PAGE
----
By Hillel Aron
By Joseph Tsidulko
By Patrick Range McDonald
By David Futch
By Hillel Aron
By Dennis Romero
By Jill Stewart
By Dennis Romero
Contreras changed all that. Hundreds, then thousands of union activists mobilized to walk swing districts during election season, targeting not just their fellow members but the newly naturalized immigrant working class as well. Within Democratic primaries (of which, through the miracle of term limits, there were scads), the Fed backed and elected a new generation of pro-labor progressives – Cedillo, Antonio Villaraigosa, Jackie Goldberg, Hilda Solis. In outlying areas formerly represented by Republicans, Democrats such as Alan Lowenthal, Jenny Oropeza, Adam Schiff and Jane Harman won by virtue of labor support. So effective was the labor operation that immigrant Latino voters backed such Fed-endorsed candidates as Goldberg (a lesbian Jew) and the African-American Jerome Horton over their mainstream Latino opponents.
The net effect of all this was that Los Angeles County moved decisively leftward, so that by the 2000 election, its level of support for the Democratic presidential and senatorial candidates was identical to that of the San Francisco Bay Area. A lot of demographic factors went into the transformation of California from the homeland of Nixon and Reagan to the bluest of states, but demography was measurably sped up by the political shift in L.A. County that Contreras put on fast-forward.
Politics wasn’t an end in itself for Contreras. The political clout that labor amassed in L.A. was a floating asset that workers involved in bargaining or organizing could and did call upon. The organization of 74,000 home care workers in L.A. by SEIU – the largest single organizing victory of any kind since the ‘30s – was in large part the result of the election victories of 1998, which, by making Gray Davis governor, led to statutory changes enabling those workers to organize.
During the epochal 2000 janitors strike, virtually every elected official in town marched with, spoke for, or sat alongside the janitors at the bargaining table. That was only partly because the janitors occupied the moral high ground. It was also a consequence of labor’s smashing successes in the Democratic primaries that immediately preceded the strike – most particularly, the successful campaign to unseat longtime lump-like Democratic Congressman Marty Martinez with pro-labor firebrand Hilda Solis. There were limits to this kind of clout, of course: There was little Contreras could do to turn the tables during the disastrous strike/lockout of supermarket workers a couple of years back. He did, however, lead the subsequent campaign that persuaded Inglewood voters to keep Wal-Mart out of their city.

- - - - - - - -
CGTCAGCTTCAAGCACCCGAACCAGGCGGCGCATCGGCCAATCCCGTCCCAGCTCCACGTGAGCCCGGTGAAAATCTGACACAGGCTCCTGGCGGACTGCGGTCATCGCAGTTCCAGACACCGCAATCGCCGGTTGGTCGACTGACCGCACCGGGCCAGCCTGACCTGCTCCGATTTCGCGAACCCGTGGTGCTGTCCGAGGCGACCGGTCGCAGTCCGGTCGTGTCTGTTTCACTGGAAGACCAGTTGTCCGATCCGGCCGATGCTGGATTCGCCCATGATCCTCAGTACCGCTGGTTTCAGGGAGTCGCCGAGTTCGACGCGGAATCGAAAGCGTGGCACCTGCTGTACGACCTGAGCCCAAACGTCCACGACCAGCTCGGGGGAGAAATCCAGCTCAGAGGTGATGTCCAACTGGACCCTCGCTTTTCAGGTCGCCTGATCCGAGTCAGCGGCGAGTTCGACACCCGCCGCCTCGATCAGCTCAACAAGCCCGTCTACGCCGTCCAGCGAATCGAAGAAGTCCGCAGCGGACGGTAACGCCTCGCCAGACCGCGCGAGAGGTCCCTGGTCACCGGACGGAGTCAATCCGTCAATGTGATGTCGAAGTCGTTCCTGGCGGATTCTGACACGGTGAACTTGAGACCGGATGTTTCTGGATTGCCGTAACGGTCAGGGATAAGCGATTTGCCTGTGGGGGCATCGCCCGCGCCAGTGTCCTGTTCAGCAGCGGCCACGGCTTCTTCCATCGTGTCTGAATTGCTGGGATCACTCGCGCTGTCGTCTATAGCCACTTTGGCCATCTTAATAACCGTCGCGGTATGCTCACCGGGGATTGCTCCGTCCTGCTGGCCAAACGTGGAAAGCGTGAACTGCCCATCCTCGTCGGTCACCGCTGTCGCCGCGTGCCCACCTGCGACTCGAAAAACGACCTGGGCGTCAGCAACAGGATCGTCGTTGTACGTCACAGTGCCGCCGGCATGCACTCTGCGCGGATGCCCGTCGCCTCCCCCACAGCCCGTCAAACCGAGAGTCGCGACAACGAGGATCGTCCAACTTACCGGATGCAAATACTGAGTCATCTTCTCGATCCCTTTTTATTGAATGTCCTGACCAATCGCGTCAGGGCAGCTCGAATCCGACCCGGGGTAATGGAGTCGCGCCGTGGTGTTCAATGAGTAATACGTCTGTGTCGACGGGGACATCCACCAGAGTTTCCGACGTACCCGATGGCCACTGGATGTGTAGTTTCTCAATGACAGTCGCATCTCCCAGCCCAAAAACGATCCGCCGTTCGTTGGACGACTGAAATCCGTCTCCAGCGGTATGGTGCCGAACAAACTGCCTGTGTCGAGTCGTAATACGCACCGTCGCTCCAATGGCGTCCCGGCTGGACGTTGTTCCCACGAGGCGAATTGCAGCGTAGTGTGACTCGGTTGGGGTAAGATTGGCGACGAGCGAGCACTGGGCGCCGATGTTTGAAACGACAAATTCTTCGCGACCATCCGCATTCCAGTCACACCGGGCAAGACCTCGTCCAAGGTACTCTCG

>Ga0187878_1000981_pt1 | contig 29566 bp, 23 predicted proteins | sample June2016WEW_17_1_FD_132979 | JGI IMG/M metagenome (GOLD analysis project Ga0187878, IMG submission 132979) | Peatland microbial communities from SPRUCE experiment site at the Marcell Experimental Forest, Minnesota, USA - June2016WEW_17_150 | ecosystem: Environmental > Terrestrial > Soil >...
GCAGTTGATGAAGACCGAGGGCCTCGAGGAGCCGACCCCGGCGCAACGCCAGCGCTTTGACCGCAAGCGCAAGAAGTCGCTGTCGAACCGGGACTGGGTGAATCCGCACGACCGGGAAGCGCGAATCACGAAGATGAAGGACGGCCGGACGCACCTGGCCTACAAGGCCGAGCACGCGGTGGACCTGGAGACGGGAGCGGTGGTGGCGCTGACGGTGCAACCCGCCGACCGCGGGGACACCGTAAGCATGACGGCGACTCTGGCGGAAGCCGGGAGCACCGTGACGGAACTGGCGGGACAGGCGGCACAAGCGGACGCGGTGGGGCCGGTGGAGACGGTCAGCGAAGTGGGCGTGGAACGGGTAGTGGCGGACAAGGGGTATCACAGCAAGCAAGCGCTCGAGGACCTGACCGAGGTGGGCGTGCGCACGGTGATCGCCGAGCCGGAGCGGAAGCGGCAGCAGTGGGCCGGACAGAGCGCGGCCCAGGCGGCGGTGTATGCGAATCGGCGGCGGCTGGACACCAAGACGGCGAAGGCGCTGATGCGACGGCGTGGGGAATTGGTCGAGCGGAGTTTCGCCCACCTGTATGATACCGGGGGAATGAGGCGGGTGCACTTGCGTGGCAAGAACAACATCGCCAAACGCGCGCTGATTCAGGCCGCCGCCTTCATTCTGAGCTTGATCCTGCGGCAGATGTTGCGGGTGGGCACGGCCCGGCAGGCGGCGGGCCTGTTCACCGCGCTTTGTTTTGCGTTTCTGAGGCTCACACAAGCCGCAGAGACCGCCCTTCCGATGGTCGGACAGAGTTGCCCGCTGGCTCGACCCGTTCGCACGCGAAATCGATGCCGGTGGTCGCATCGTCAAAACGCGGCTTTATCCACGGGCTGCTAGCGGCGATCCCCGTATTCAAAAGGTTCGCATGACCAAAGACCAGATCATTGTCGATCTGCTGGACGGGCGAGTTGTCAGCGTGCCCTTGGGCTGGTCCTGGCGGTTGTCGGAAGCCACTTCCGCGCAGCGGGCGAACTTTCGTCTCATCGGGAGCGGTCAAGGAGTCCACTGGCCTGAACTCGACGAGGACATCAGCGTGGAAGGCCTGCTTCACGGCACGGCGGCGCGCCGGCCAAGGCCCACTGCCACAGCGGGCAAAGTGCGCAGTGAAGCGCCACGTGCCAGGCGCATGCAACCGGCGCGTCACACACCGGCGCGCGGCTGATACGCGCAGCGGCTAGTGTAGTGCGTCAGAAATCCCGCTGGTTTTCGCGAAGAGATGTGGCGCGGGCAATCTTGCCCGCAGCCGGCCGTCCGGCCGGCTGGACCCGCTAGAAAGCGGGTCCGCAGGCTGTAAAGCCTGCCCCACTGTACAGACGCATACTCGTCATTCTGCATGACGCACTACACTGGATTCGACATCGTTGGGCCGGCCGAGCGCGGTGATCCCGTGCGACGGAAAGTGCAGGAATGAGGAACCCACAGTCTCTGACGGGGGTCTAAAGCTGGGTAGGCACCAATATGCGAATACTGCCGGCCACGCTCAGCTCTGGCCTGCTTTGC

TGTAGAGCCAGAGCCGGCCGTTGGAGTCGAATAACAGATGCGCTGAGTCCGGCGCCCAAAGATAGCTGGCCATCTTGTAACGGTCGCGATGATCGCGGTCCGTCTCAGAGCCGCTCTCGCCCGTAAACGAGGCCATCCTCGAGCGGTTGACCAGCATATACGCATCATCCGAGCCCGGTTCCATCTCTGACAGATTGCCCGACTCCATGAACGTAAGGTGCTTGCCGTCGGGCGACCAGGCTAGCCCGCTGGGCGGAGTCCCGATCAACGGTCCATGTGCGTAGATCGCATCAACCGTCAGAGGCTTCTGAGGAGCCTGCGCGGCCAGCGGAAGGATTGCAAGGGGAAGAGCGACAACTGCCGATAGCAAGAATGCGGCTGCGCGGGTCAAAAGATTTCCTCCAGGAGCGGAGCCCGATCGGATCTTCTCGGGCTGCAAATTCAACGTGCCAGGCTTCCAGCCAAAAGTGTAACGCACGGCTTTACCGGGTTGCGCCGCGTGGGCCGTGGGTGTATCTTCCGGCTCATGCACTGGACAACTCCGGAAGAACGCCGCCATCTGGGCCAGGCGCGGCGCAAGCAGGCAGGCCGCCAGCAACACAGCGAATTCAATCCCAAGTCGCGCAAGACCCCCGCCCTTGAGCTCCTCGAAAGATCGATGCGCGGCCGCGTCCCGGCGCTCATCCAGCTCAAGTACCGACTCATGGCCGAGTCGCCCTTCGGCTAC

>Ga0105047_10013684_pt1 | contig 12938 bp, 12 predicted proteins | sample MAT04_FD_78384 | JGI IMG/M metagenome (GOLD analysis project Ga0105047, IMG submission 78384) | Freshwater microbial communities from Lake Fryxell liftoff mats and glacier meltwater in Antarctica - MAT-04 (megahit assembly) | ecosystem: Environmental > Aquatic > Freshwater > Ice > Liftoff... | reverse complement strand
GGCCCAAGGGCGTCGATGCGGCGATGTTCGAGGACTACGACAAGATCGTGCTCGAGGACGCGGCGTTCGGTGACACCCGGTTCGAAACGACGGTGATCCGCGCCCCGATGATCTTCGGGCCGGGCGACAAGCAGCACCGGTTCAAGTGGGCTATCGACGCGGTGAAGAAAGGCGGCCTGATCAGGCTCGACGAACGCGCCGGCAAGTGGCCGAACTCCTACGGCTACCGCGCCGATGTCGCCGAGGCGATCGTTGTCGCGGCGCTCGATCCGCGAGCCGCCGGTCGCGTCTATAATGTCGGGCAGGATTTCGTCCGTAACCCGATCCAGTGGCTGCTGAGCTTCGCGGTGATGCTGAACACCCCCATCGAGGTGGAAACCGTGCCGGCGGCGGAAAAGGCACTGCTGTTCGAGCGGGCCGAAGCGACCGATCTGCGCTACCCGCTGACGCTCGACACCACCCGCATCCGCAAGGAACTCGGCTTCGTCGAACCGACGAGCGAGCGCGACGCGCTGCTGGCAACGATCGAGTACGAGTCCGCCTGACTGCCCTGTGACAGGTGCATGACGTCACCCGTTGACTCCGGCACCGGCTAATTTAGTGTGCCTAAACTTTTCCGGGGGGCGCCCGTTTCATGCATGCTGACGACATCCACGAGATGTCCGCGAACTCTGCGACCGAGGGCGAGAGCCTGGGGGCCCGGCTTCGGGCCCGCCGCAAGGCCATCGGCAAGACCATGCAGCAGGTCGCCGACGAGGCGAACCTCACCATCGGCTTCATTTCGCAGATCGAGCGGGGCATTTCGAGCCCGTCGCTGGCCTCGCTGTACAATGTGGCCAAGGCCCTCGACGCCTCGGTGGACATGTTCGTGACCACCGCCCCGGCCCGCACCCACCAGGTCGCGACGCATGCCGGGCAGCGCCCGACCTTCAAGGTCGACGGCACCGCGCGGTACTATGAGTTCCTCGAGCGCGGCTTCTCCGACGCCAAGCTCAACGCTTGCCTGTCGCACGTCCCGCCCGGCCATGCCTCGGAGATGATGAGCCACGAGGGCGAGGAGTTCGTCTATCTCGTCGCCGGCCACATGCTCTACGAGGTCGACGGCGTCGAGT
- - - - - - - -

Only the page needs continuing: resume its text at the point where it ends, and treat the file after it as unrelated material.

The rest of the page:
UnderÂ Contreras’ leadership, labor’s political power was also used to push the envelope on public policy. The enactment and extension of living wage and worker retention ordinances in cities throughout the county were the result of hard-fought, strategically savvy campaigns, but underpinning all of them was the power of the Fed. I recall one particular, and not all that earthshaking, campaign to win more job security for the unionized food servers at USC. After an impasse of many months, Madeline Janis-Aparicio of the living wage coalition drafted a proposed city ordinance that would have threatened USC’s municipal community development funding unless it agreed to the workers’ demands. There was, again, a kind of Dickensian purity to the workers’ struggle, but Dickensian purity hasn’t always prevailed at the L.A. City Council. In this instance, however, despite intense lobbying from USC – the civic institution that perhaps most epitomized the old L.A. establishment – the Council voted unanimously for the ordinance, forcing the university to meet the union’s demands. More than anything else, the vote reflected the new civic political reality – that in at least nine of the city’s 15 council districts, labor could make or break a candidate.
Like all labor leaders, of course, Contreras cut his deals with power when he had to. In 1997, with incumbent Mayor Riordan facing only symbolic opposition from Tom Hayden, the Fed backed Riordan. This year, though Contreras tried to engineer a dual-endorsement of Mayor Jim Hahn and challenger Antonio Villaraigosa, Hahn’s ability to deliver for labor, and for specific unions, proved too great for Contreras to convince his fellow labor leaders that they should go both ways.
Miguel, be it very clear, loved deal-making, though not as an end in itself. The intrigues of politics and some of the trappings of power delighted him; he reveled in his ability to put together improbable coalitions or pull off daring endorsements. He would skate on the edge sometimes: I recall one instance in which he heavily favored one candidate in a field of good candidates, but kept coming up a couple of votes short when the Fed’s political committee was considering its endorsement. Finally, he asked a friend to withhold his negative votes on the next ballot; the endorsement just had to go through, he said, because he’d already had the campaign literature printed. Suffice it to say, he got his way.
(It helped at such moments that Miguel was warm, funny, and blessed with a buoyant confidence that he could eventually win over just about anybody. He could also call on a dead-pan wit: One day last fall, seeing me for the first time since I’d shaved off a beard I’d had for three decades, he looked me up and down and announced, “You look two years younger.”)